After his rant about the 'endless craters' in the roads, the introduction of fines for over-running work and a permit scheme designed to co-ordinate roadworks - something which seemed so simple yet previously impossible for anyone to implement - one would think that London's roads would be well on their way to flowing with a never-seen-before smoothness unimpeded by orange cones or unattended holes. Not so. The unusually cold winter has delayed things, along with Thames Water repairs and the mayor is realising that it might not be quite as easy as he first thought.
Surprisingly, Boris takes his cue on this from Labour and plants responsibility for the chaotic roadwork calendar squarely in Margaret Thatcher's court, blaming privatisation of utilities and the granting of carte blanche to utilities companies to dig holes at will. He estimates that a whopping 300,000 holes are dug every year, causing 36% of traffic delays and anyone who's had the need to drive in London can attest to the wasted time and sheer frustration caused.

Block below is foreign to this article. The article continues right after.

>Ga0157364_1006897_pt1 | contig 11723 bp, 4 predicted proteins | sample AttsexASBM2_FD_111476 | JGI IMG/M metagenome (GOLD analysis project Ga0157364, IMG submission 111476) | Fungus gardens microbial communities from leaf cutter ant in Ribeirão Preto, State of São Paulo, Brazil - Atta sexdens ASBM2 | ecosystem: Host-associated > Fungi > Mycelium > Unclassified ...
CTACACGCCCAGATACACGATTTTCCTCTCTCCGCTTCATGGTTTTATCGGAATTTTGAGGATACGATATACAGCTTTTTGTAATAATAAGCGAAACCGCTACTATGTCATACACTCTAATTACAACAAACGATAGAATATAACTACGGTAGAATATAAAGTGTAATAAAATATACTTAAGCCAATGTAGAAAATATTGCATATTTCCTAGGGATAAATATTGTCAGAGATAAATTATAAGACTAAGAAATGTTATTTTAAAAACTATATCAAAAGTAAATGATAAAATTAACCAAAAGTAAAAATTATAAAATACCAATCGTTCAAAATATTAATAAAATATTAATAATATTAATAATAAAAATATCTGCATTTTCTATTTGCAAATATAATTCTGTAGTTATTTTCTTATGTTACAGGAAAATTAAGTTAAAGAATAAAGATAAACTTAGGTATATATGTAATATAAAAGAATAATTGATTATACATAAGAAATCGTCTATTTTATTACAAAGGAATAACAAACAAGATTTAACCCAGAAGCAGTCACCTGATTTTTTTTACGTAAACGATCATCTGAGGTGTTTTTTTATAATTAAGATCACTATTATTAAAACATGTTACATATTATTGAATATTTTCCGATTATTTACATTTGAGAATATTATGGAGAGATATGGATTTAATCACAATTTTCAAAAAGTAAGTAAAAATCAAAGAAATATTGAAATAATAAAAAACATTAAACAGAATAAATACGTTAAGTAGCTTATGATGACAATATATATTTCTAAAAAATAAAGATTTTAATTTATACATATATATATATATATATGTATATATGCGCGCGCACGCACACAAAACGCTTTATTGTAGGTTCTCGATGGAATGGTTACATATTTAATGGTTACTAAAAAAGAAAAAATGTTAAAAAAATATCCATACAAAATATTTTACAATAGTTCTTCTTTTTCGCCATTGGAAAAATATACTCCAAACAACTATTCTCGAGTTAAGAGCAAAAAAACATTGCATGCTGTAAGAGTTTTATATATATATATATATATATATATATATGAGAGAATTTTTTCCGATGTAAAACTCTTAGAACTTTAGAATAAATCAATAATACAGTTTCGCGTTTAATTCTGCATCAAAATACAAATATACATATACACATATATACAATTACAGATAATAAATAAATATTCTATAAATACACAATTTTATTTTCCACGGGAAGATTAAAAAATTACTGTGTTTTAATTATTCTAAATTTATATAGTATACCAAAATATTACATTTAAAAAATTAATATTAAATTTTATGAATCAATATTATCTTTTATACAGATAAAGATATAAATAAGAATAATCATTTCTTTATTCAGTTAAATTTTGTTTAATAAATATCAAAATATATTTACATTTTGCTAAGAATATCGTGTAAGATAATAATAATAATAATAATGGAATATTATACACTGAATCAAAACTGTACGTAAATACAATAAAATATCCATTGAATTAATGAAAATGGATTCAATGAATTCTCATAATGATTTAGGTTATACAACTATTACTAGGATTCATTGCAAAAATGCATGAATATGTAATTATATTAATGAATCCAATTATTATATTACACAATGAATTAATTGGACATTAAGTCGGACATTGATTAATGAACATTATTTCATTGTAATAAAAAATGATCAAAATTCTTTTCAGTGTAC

Roads have been one of Boris's bugbears; he pledged a number of improvements including rephrasing of traffic lights, removing speed bumps and allowing motorcycles in bus lanes. It's not just motorised road users on the receiving end either; left turn on red and two-way cycling on one way streets have been proposed to encourage cycling in the capital.